January 2013


A number of friends of mine, all fellow alumnae of my university, have been posting this video today. Anderson Cooper asks Jennifer (another alumna) and Matt Hubbard, who attend St. Rose of Lima Church in Newtown, Connecticut, how they are dealing with the death of their six year-old daughter, Catherine Violet.

I wanted to share it as well. Though it doesn’t relate directly to persecution, it does deal with how we process unexpected and senseless death. Personally, I can relate to the decision to honor a loved one by choosing to remember them with joy. I have also heard similar sentiments expressed again and again over the years from people who have seen loved ones murdered for their faith.

Pray for this family and others like them, thanking God for their faith and testimony. Their hope and joy is evident, and in some ways they make it sound easy, but as they say at the beginning, their life has changed irrevocably and can only, at times, be handled hour by hour or minute by minute.

Click this link to watch the Hubbards tell Anderson Cooper why they have hope.

***

Updated to share that I’ve just come across an open letter written by Catherine’s mother which is worth reading as well.

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Earlier this week I asked for prayer for Christians in Egypt and mentioned that some Salafi extremist clerics had declared that any Muslim who so much as offered a Christmas greeting to a Christian would be considered apostates and traitors. I also mentioned that many Muslims and some significant Muslim leaders had made a public stand against those declarations to stand in solidarity with Egyptian Christians celebrating the birth of our Savior. The video below shows that solidarity in action.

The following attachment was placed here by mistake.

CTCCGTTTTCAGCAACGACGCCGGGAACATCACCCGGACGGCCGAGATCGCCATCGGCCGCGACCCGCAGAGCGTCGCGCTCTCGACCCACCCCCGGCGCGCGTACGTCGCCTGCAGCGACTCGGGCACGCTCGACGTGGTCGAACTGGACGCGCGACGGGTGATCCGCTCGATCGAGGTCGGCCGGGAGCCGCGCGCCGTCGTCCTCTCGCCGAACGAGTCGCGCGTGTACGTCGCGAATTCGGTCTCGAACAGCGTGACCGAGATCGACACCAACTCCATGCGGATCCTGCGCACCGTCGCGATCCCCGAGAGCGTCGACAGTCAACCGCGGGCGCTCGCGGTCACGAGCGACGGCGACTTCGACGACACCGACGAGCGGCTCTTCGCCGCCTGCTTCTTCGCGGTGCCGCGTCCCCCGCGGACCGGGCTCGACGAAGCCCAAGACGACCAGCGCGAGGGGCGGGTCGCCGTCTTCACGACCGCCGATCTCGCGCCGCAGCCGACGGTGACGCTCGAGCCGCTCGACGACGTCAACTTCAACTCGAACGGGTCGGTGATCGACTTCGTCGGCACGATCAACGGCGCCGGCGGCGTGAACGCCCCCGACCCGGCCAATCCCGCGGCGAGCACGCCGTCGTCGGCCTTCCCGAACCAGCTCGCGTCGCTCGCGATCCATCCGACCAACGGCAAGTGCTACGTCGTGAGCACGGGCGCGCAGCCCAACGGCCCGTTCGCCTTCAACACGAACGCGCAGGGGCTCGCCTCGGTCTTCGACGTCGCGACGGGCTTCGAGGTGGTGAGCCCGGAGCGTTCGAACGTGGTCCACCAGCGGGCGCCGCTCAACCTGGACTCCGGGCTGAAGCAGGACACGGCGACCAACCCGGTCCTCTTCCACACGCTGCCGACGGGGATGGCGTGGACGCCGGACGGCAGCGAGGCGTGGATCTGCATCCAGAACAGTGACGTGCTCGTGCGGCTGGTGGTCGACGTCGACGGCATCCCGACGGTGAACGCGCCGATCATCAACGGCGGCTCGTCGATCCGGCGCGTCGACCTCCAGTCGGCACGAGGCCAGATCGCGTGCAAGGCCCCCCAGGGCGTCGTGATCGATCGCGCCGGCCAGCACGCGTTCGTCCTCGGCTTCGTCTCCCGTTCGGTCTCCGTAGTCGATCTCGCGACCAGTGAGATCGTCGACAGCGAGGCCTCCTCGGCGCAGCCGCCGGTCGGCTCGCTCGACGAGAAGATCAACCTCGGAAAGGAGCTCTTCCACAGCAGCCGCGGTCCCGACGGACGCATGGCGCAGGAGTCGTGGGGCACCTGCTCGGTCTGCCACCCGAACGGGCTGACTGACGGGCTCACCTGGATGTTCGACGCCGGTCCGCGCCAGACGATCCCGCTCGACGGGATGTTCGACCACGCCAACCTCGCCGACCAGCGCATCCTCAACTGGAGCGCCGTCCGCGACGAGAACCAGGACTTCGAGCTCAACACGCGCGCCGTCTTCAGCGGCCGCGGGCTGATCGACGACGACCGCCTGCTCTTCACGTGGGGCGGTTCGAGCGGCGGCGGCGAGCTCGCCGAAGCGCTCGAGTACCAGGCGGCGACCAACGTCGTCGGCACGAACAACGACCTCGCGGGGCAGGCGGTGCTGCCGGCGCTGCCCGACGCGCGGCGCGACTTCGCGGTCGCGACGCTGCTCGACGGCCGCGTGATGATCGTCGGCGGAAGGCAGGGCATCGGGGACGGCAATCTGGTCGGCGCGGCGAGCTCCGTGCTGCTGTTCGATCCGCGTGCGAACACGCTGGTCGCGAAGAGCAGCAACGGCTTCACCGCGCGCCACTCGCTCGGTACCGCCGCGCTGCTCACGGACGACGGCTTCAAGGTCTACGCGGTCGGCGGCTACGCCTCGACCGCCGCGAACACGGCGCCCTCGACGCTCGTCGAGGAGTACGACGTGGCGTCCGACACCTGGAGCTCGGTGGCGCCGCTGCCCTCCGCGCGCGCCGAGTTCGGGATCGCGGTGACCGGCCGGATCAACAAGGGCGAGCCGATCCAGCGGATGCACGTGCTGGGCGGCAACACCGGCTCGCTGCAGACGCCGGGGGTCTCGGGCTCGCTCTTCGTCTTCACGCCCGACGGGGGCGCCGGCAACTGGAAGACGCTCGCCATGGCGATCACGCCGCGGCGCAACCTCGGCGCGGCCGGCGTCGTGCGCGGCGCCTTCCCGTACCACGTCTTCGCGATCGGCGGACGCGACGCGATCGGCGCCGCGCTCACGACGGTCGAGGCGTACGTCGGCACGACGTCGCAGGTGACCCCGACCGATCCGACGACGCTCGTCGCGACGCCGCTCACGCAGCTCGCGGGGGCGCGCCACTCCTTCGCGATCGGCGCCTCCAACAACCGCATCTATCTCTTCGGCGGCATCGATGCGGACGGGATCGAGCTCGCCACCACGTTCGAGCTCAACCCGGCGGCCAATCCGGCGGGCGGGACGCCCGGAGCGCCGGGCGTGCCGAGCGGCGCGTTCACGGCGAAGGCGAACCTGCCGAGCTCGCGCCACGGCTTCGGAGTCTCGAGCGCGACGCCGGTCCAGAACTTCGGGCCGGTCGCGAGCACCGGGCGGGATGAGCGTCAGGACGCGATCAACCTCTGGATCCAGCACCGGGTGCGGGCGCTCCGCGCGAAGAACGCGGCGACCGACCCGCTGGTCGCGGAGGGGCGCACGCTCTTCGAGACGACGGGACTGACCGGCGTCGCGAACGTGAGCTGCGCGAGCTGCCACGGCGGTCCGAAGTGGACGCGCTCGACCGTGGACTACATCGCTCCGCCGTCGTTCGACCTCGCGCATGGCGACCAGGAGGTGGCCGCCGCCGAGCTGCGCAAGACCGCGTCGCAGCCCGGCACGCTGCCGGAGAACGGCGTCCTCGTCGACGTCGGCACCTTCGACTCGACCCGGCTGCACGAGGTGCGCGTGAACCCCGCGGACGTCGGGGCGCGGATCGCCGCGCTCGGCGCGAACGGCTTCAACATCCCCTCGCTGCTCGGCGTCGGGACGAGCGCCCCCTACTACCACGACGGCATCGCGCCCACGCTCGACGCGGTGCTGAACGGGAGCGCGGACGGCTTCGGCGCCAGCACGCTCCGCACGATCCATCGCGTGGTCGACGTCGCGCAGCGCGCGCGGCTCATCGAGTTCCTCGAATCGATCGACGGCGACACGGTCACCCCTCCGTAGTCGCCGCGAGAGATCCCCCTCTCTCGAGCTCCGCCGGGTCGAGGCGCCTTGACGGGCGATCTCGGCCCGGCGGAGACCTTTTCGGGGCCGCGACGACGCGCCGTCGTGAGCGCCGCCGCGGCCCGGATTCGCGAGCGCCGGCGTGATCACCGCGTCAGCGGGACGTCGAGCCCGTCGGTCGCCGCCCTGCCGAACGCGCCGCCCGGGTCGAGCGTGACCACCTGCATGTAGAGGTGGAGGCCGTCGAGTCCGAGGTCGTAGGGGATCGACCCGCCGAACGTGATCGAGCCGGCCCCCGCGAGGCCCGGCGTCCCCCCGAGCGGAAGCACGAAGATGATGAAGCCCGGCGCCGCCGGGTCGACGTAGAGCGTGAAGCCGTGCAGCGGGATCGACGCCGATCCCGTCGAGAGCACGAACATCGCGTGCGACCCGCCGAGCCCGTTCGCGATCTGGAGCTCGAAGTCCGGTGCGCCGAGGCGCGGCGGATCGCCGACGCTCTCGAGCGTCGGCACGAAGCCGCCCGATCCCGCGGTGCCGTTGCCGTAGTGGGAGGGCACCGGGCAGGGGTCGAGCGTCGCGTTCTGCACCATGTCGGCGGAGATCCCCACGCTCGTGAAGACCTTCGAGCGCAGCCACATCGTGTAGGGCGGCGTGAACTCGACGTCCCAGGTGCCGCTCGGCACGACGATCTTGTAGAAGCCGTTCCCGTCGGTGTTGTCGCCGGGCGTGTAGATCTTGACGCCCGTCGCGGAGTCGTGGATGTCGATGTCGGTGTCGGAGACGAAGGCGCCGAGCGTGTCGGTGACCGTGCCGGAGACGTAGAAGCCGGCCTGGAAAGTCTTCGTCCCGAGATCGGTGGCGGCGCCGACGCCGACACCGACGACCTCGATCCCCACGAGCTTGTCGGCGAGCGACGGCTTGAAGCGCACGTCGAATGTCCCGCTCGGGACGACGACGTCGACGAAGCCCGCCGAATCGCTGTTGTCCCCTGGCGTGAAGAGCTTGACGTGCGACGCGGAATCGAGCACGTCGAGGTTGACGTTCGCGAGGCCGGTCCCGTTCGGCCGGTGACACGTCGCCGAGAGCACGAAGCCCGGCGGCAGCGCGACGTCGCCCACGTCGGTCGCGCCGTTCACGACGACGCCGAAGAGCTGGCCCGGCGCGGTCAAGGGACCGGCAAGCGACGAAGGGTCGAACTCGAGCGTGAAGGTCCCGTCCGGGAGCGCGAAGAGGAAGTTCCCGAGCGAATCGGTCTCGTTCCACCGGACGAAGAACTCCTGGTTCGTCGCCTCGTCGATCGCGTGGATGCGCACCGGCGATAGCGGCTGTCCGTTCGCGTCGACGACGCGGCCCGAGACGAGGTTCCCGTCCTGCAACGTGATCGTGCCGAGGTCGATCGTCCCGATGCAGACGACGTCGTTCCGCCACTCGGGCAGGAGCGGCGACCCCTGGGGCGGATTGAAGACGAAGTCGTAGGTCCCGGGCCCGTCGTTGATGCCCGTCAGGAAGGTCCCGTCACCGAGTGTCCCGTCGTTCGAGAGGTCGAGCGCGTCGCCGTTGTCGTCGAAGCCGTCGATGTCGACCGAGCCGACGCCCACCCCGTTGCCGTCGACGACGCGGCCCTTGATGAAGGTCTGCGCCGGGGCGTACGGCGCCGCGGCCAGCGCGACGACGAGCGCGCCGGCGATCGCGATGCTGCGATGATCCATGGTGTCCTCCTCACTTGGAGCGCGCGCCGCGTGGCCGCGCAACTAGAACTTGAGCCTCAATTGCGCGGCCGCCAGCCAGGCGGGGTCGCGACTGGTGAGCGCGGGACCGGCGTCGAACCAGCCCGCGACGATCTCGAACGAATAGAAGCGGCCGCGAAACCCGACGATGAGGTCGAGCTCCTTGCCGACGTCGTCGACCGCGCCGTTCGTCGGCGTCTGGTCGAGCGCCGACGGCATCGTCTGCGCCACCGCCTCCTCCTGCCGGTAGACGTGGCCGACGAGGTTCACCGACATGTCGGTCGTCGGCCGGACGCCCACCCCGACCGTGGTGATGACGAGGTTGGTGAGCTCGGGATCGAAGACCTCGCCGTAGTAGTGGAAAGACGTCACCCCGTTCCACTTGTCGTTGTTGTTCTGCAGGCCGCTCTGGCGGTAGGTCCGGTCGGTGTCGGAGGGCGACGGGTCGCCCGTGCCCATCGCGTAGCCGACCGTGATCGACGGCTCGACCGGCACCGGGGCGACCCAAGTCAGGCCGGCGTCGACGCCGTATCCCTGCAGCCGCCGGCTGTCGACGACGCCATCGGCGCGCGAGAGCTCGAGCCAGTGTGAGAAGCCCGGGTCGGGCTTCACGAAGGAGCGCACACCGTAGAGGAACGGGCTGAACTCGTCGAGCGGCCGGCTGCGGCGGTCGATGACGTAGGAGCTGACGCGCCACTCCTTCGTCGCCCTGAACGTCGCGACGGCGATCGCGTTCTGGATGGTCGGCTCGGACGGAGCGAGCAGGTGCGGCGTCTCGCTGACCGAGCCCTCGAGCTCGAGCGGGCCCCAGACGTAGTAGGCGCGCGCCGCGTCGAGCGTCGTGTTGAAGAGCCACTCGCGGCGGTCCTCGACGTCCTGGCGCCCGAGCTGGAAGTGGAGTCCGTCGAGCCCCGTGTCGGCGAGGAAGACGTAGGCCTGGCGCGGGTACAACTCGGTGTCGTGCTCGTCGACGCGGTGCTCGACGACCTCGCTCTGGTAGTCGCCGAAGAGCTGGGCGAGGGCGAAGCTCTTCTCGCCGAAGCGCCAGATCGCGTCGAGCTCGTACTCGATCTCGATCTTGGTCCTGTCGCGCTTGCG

Taking a stand like this is not without its risks, especially as the citizens of Egypt face an uncertain future. Individuals of all faiths who are willing to put themselves out there, however, for the cause of unity and religious freedom, and especially leaders who know that their words and actions have the power to influence so many, give me hope for Egypt’s future.

Please continue to pray for Egypt and to lift up these men and women who are taking a very public stand against extremism and for an Egypt that derives strength and legitimacy from its own rich and diverse history and present.

“The truth ain’t like puppies: a bunch running around and you pick your favorite. One truth! And it has come a knockin’!” Emerson Cod; Pushing Daisies

Truth is what we do at my organization. It isn’t always easy to find out what the truth actually is – but we are called to investigate, weigh up, analyze and then make sure that truth is exposed, using discernment to choose the most constructive form of exposure (choosing the most constructive way to expose the truth is a good way to deal with the truth generally – i.e. avoid telling the truth in a way that is unnecessarily hurtful). But it goes beyond that; truth should also be integral to our every interaction. We must be truthful to our colleagues, those in authority over us and those under our authority, to our enemies, to our friends, to our families – to acquaintances and strangers alike. That means admitting it when we aren’t sure what the truth is.

Our concern with truth is an inevitable expression of our concern with God. If God exists then he is the measure of all things, and what he thinks about all things is the measure of what we should think. Not to care about truth is not to care about God. To love God passionately is to love truth passionately. Being God-centered in life means being truth-driven in ministry. What is not true is not of God. What is false is anti-God. Indifference to the truth is indifference to the mind of God. Pretense is rebellion against reality and what really makes reality is God. Our concern with truth is simply an echo of our concern with God.